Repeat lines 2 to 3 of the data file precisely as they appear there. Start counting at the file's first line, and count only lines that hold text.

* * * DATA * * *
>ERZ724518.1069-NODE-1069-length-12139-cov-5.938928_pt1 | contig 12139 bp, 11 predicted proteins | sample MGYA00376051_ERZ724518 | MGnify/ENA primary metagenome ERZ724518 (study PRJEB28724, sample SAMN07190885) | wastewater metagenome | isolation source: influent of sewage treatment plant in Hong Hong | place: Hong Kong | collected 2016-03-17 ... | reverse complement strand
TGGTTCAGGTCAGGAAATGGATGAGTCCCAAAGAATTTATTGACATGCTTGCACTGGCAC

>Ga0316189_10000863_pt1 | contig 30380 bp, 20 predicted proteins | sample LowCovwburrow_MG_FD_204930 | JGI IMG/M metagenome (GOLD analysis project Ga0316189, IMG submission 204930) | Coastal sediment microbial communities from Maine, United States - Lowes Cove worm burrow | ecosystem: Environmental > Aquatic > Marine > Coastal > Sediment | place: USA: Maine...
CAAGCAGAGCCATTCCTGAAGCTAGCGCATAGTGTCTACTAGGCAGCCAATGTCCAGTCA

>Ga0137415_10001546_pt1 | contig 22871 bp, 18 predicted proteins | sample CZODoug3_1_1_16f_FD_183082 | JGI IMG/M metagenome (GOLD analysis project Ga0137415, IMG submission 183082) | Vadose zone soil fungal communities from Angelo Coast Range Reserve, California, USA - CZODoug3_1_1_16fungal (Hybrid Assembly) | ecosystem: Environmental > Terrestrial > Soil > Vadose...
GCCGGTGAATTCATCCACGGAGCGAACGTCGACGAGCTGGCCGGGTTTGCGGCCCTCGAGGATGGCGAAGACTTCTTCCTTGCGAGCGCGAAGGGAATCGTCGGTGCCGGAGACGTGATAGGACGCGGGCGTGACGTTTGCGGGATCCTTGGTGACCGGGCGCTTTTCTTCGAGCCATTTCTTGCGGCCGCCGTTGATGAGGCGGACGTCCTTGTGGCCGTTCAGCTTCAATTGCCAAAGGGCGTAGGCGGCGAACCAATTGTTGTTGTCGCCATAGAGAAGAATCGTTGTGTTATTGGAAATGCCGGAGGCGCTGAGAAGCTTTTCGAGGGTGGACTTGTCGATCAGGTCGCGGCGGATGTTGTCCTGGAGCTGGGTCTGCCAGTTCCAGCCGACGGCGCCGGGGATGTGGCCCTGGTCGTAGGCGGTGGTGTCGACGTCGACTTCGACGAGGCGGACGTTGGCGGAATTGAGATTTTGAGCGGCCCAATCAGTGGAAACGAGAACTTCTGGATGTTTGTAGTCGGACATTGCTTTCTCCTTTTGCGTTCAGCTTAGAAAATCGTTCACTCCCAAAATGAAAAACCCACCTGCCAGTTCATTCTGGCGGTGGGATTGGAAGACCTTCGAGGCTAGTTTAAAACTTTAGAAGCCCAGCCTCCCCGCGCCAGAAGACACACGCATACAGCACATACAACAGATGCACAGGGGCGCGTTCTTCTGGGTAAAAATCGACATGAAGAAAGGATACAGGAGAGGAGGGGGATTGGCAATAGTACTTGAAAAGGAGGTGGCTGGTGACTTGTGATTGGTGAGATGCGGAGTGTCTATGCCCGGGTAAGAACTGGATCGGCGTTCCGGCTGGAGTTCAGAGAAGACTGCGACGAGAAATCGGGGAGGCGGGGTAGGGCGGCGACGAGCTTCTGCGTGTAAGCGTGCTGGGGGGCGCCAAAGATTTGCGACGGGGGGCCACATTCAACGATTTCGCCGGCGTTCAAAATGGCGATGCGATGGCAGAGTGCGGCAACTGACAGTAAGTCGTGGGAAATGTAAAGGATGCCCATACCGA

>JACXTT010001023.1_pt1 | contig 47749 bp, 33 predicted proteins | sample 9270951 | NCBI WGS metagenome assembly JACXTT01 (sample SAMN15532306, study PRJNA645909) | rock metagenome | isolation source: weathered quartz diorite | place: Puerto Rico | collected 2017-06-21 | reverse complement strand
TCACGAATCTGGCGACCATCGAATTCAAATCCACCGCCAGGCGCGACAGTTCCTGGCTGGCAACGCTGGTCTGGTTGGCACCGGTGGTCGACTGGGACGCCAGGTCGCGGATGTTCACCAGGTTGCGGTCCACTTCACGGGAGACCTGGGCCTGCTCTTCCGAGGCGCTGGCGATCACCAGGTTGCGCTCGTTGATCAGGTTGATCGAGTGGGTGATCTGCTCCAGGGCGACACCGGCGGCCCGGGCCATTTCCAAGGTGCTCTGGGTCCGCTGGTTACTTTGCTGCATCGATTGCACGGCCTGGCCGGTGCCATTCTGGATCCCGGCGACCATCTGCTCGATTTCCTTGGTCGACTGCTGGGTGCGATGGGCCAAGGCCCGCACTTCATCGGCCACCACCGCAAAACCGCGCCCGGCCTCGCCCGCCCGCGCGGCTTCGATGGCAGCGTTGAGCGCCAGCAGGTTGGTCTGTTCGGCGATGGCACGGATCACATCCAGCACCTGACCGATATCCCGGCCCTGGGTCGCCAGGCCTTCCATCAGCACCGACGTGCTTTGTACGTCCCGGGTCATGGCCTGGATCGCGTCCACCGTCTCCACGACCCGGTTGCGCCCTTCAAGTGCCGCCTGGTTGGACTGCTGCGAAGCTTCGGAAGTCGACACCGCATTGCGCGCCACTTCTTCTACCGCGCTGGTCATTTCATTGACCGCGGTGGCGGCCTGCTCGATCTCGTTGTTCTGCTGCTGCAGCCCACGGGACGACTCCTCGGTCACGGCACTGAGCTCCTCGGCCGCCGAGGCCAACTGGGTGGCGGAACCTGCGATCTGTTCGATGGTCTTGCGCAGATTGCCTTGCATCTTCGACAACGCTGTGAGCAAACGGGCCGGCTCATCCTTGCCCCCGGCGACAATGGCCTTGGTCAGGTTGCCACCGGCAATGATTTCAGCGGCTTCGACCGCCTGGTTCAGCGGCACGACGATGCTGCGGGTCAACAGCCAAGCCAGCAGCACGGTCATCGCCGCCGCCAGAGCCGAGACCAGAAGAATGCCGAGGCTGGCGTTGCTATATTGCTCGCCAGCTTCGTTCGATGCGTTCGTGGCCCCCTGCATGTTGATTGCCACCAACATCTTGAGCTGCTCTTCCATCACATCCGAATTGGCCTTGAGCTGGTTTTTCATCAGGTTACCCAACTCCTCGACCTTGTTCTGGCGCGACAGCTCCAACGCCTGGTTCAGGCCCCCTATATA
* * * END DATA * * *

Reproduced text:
TGGTTCAGGTCAGGAAATGGATGAGTCCCAAAGAATTTATTGACATGCTTGCACTGGCAC

>Ga0316189_10000863_pt1 | contig 30380 bp, 20 predicted proteins | sample LowCovwburrow_MG_FD_204930 | JGI IMG/M metagenome (GOLD analysis project Ga0316189, IMG submission 204930) | Coastal sediment microbial communities from Maine, United States - Lowes Cove worm burrow | ecosystem: Environmental > Aquatic > Marine > Coastal > Sediment | place: USA: Maine...